The D-Day landings of mainland Europe on June 6, 1944 involved the most extensive wartime planning, with the most men and equipment, the world had ever seen. Over five thousand ships carried troops across the English Channel to Normandy, while eight hundred planes dropped thirteen thousand paratroopers who were the advanced attack force. A further
Category Archives: Tank History
Tanks developed much more rapidly in World War II than any time before, with all the major tank building countries designing and making bigger, faster, better armored tanks as the war progresses. The UK had been the leader in cutting edge tank technology in World War One, but by the outbreak of World War Two
During World War Two, especially in the period when Hitler had almost total control over Europe before D-Day, the tank proved itself capable in some of the most unlikely places on Earth.
After being victorious in Europe, Hitler decided to turn on his Russian allies and invade their country in a campaign named Operation Barbarossa
Two German Army Groups sped across the borders of Poland on September 1st 1939. Leading the assault that began the Second World War were two Panzer Groups engaged in trapping and destroying the Polish Army in a massive pincer formation.
The Germans were aware that the Polish would be hard to beat psychologically, emboldened by
During World War I British tanks were involved in 3060 separate battles, French Tanks were involved in 4356 battle and American tanks in 250. Germany was slow to adapt to the idea of tanks so that their tank presence during WWI battles was practically non-existent.
Still, despite their success in WWI, the future of the
The attack of Cambrai by the British was not success because the heavy tanks were unable to keep up the advance. Therefore, in 1917 the Ministry of Munitions gave the go ahead to create a new tank, the Medium A, to exploit the shortcomings of the heavy tanks.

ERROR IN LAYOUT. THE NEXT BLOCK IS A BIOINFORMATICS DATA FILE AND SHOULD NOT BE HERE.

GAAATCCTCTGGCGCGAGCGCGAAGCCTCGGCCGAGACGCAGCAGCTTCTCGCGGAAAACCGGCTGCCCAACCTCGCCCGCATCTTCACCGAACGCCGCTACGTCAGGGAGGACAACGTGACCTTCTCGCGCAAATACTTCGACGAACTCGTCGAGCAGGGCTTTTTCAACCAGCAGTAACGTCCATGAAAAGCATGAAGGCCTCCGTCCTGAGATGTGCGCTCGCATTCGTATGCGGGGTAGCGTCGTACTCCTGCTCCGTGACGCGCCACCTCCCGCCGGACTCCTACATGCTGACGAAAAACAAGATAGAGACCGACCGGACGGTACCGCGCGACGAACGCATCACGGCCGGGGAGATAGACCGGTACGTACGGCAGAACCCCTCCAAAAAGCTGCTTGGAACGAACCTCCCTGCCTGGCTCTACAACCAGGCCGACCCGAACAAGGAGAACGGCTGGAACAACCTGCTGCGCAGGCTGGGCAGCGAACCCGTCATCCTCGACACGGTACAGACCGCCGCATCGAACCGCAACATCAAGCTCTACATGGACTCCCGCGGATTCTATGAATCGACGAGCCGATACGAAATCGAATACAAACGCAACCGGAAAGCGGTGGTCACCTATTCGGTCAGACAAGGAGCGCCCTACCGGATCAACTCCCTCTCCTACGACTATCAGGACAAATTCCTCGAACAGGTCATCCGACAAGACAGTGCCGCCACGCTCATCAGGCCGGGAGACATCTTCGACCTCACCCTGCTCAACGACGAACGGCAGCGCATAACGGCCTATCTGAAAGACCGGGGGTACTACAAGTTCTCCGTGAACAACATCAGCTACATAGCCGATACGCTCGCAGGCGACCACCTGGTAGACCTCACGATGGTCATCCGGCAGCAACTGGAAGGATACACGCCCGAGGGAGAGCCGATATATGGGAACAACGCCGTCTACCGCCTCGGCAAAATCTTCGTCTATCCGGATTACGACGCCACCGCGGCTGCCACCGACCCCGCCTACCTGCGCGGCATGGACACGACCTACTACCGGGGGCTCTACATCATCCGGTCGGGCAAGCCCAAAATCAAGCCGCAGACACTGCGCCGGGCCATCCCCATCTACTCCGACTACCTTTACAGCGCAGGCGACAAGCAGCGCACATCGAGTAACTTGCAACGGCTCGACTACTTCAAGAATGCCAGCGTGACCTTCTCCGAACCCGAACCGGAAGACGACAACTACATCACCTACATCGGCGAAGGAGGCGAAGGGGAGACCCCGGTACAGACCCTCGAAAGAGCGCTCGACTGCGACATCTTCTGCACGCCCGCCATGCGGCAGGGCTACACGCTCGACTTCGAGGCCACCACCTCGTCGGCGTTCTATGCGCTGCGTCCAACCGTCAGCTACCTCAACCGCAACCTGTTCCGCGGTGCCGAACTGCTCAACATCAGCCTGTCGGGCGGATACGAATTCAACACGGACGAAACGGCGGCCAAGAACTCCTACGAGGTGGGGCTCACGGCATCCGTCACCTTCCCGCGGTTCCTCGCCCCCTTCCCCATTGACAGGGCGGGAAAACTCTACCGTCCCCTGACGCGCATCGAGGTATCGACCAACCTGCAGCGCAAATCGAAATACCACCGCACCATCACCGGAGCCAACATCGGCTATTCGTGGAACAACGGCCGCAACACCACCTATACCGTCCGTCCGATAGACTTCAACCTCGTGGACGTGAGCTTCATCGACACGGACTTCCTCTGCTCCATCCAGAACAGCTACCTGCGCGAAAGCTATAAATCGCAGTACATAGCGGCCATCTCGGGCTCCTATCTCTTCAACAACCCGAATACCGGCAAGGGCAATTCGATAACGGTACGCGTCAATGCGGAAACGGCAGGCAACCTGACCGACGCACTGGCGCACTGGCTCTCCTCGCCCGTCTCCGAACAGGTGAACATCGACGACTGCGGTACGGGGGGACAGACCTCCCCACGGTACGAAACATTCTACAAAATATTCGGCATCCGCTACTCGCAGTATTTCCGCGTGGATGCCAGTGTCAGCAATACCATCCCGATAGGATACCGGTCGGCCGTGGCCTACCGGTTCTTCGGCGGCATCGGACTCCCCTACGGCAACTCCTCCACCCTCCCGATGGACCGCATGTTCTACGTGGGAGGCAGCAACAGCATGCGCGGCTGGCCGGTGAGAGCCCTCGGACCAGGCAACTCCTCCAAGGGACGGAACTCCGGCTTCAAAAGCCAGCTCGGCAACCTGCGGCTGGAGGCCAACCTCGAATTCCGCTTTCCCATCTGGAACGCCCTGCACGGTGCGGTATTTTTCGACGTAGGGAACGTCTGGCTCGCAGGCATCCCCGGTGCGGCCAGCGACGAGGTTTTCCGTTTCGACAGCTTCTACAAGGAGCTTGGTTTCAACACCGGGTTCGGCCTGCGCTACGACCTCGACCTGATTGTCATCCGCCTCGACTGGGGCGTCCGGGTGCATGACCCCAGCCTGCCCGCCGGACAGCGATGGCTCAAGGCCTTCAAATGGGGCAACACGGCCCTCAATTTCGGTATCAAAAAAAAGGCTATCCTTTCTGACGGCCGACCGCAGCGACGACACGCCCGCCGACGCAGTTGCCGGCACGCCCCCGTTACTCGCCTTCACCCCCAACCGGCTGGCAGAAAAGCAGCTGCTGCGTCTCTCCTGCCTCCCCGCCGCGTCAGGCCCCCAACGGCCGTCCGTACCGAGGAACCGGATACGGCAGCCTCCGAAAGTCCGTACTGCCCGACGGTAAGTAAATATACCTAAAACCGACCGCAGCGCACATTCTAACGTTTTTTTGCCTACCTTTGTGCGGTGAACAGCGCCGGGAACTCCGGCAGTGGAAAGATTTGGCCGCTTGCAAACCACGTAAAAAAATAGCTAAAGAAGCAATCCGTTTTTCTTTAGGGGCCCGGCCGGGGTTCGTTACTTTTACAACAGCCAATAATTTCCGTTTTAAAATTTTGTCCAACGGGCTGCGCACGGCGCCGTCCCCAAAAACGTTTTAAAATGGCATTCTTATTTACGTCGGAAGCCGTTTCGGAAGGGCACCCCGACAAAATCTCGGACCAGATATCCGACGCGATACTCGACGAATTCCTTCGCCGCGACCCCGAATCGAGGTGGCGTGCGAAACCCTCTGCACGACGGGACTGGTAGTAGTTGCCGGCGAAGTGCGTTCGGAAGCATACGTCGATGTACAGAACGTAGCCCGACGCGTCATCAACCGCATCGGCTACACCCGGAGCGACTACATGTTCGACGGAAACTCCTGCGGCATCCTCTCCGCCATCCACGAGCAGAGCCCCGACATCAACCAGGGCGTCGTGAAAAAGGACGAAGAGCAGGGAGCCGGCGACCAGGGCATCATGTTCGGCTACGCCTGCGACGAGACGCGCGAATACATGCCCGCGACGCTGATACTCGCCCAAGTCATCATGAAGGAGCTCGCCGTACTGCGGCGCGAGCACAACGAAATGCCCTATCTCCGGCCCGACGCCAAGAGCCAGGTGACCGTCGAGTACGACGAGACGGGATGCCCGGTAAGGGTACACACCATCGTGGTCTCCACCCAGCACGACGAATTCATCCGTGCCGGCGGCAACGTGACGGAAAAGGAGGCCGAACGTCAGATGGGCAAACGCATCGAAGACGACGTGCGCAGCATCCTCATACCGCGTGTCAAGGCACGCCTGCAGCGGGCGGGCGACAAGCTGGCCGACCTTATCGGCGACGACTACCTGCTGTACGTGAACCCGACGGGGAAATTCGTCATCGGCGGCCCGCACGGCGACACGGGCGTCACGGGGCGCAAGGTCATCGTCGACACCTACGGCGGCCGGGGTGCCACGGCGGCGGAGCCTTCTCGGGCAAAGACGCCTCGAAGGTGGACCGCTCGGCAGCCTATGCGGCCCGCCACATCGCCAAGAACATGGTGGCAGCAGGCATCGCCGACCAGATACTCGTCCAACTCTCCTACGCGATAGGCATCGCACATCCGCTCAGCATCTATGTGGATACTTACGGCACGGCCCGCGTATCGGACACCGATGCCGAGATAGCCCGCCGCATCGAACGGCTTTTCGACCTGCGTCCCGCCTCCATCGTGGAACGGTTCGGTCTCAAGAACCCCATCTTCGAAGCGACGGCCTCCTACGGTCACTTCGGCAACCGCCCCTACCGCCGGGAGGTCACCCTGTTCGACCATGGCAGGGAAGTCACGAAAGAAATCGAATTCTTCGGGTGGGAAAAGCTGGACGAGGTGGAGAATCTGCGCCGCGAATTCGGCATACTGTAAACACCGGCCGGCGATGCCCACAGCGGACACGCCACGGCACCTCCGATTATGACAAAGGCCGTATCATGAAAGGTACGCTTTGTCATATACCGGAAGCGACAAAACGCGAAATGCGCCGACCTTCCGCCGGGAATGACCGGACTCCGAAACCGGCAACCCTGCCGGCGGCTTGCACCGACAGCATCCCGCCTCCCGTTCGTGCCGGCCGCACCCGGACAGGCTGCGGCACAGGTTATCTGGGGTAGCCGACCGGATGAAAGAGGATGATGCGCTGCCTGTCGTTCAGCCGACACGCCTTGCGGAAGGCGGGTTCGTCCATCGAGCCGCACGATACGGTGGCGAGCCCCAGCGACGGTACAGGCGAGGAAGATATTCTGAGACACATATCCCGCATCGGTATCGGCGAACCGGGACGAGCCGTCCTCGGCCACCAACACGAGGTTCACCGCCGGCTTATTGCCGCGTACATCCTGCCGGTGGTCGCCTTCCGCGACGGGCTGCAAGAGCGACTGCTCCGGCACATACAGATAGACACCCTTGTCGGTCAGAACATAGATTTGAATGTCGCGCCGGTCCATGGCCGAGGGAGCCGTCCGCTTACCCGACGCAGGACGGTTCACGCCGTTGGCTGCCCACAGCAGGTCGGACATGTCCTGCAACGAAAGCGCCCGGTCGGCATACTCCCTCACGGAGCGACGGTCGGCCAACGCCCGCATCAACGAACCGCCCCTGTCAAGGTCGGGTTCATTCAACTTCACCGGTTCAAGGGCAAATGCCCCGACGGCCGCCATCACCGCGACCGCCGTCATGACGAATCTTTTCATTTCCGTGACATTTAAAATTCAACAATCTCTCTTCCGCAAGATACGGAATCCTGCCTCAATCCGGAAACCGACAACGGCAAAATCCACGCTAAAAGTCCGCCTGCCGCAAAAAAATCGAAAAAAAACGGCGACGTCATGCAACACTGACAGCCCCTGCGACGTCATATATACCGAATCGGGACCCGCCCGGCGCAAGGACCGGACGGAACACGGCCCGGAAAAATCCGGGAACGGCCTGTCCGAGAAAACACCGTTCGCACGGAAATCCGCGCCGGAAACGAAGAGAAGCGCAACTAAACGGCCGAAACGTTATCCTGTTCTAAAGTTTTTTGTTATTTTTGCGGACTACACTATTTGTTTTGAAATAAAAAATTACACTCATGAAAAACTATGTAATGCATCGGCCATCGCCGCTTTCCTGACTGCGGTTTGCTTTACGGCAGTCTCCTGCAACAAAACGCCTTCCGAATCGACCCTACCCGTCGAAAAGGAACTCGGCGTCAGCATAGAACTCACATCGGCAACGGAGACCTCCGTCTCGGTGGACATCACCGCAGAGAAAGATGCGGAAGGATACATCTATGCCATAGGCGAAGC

The Medium A tank had a low
The idea of armored vehicles wasn't new to the Germans, German and Austrian engineers had in fact tinkered with armoring vehicles before the First World War but they'd had a hard time convincing higher authorities that they were useful.
Indeed, it wasn't until the British attacked with tanks at Flers that the German authorities realized
After the invention of the tank in Britain, France was developing her own tank designs totally independently of the British, which meant their versions of the tank were quite a bit different. They began in a similar way to the British, developing tracked farm vehicles, but they also gave wheeled tractors a try as well
While the use of tanks in France and Belgium may not have being a roaring success to begin with, or at least not as big a success as was hoped, they did fare rather better in the less muddy conditions of the Middle-East, fighting the Turkish Army at Gaza in Palestine.
The Turkish were eventually
There was an increased interest in these new war machines after their initial successes in the Somme in 1916 and more people came to sign up to drive them. The small tank companies became larger battalions, which all coincided with the government ordering 1000 tanks to be made ASAP. Two more tanks, the Mark II
The new Heavy Section tank unit moved to France in August 1916, following the British General Staff's command that they needed the new vehicles in use as soon as possible because of disastrous losses during the Somme offensive the previous month.
A second attack began on September 15th 1916 with C and D Companies' thirty
During the building phase of 'Little Willie', Tritton and Wilson were working on its successor, which would be able to meet the War Office's new requirements of traversing a trench 8 feet 6 inches (2.6 meters) across and climb over obstacles up to 4 and a half feet (1.37 meters) high.
The new machine was